- This week marks 49 years since the Māori Language petition calling for te reo to be taught in schools was presented to parliament.
- Whanganui firm Silks Audit is committed to getting more people from a Māori background involved in accounting and auditing.
- A challenge for businesses across New Zealand right now is being able to maintain relationships with clients without the benefit of face-to-face interaction.
By Stephen Corby
Living through lockdown isn’t easy for anyone, but if you’re used to spending every minute of every day with your spouse, it does mean your relationship has been stress-tested to handle it.
Cameron Town CA and Talia Tiori Anderson-Town CA are the co-directors of Silks Audit Chartered Accountants in Whanganui, and they’ve been working and living together since 2005. They were brought together “by our passion for auditing”, says Talia.
On the one hand, it means they never have to ask, “How was your day at work?”, but it does mean they tend to “talk about auditing, 24/7”.
“Now we’re back in lockdown, it’s just a continuation of what we normally do. The only difference is we’ve got children running around,” says Talia, laughing.
Picture: Cameron Town CA and Talia Tiori Anderson-Town CA.
Attracting Māori to accounting
As a company that’s committed to getting more people from a Māori background involved in accounting and auditing, particularly in regional areas, Silks is celebrating Māori Language Week (13-19 September). In 2021, it marks 49 years since the Māori Language petition calling for te reo to be taught in schools was presented to parliament.
“With our staff, from a Māori perspective, we’re trying to educate graduates coming through about what accounting is and what auditing is,” says Cameron.
“We’ve started some cadetship programs this year providing a pathway to get more auditors in New Zealand, because we’ve seen a massive shortage because of lockdowns and borders being closed. It’s becoming a bit of a crisis situation.”
As a Māori herself, Talia says she tries to take the opportunity to share some of her experiences and cultural knowledge with young recruits.
“We audit a lot of Māori entities, so to encourage more Māori into the business is very important to us,” she says.
“It’s vital to give them an understanding of the concept of Kaupapa Māori [collective vision and purpose] when you’re entering a Māori organisation; what protocols and procedures there are and being mindful of the way they operate their businesses.”
A different audit approach
Auditing Māori organisations requires a different mindset to traditional businesses, because success is measured by far more than a balance sheet. As Talia explains, whether a business is considered worth running is not just about how it performs financially. In the Māori culture, it’s also about societal, cultural and environmental perspectives.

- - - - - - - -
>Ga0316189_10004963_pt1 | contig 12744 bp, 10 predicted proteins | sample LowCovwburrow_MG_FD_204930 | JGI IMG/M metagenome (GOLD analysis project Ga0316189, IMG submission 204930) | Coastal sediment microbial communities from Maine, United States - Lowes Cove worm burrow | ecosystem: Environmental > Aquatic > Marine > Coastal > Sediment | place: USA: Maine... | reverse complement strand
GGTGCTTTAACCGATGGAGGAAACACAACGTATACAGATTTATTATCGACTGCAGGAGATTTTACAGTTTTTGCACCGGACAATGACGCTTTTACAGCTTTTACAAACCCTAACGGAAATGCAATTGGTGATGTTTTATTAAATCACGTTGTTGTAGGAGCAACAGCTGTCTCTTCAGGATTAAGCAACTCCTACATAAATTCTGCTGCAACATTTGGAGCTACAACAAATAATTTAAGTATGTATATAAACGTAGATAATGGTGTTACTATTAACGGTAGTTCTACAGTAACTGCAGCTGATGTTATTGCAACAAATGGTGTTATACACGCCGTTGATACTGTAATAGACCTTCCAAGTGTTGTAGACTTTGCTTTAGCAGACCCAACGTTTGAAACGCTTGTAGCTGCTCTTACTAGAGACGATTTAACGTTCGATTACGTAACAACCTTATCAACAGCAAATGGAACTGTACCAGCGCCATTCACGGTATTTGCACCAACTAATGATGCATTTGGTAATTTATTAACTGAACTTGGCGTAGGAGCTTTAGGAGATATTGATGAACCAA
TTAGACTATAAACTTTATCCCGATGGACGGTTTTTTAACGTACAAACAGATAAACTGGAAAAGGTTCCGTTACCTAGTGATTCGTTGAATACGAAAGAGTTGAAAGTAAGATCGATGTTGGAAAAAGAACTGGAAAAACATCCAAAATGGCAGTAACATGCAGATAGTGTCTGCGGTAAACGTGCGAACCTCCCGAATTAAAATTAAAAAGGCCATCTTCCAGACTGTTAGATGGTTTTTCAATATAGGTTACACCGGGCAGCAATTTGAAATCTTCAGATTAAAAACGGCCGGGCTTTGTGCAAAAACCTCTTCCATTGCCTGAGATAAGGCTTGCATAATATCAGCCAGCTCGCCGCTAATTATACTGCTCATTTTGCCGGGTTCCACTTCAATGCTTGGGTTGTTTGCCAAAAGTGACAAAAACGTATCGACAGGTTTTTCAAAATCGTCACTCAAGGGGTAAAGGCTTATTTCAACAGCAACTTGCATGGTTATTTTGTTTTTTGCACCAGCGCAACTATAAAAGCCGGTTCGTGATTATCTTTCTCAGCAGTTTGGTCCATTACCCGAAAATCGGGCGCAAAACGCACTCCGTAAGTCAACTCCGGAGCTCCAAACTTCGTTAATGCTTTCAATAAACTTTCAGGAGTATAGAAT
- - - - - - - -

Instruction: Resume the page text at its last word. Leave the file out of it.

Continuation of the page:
“And it’s equally balanced between all four of those things,” she says. “A business has to make sense in all four of those areas. It has to benefit all aspects of the community. And it doesn’t matter if it’s just financially successful – if it doesn’t work across all four of those areas, Māori are less likely to do it.”
She adds: “It’s a very holistic approach, so as auditors we have to be adaptable. We have to have a holistic approach to the way we audit as well, so we have to look at those core values and perspectives. We are auditing the financial data, of course, but within that we have to encompass the way they approach their businesses as well.
“It’s not just about the bottom line, it’s about the outcomes that business is going to achieve as well. Sometimes the social, cultural and environmental outcomes are far more important than the financial ones,” says Talia.
Picture: Talia Anderson-Town CA.
“It’s not just about the bottom line, it’s about the outcomes that business is going to achieve as well, and sometimes the social, cultural and environmental outcomes are far more important than the financial ones.”
Challenges during COVID-19
It’s that unique approach that makes auditing Māori organisations deeply fascinating, as well as occasionally challenging.
The biggest challenge for Cameron and Talia at the moment, as it is for businesses across New Zealand, is being able to maintain relationships with clients, and find ways to work with them, without the benefit of face-to-face interaction.
They both believe people need to adapt to this being “the new normal” – a world in which we will shift in and out of COVID-related lockdowns, sometimes with very little notice. That makes it vital to be adaptable, and to teach your staff to be the same.
“We all need to be able to carry on with life,” Talia says. “I don’t think things will ever go back to normal, and that’s what we’re trying to instil in our staff, that you have to be ready for anything.”
When lockdowns end, as they have before and will again in New Zealand, that creates challenges as well, of course.
“I remember the last time the lockdown ended, everyone was a bit weird for a while, like ‘are we going to shake hands?’ And ‘is it OK to hug people again?’ But of course, in the Māori culture, we greet each other by rubbing noses and, well, that’s not exactly COVID safe, so it might be a while until we can do that again,” Talia chuckles.
Listen to Talia on the ‘Making it to the other side’ podcastListen now
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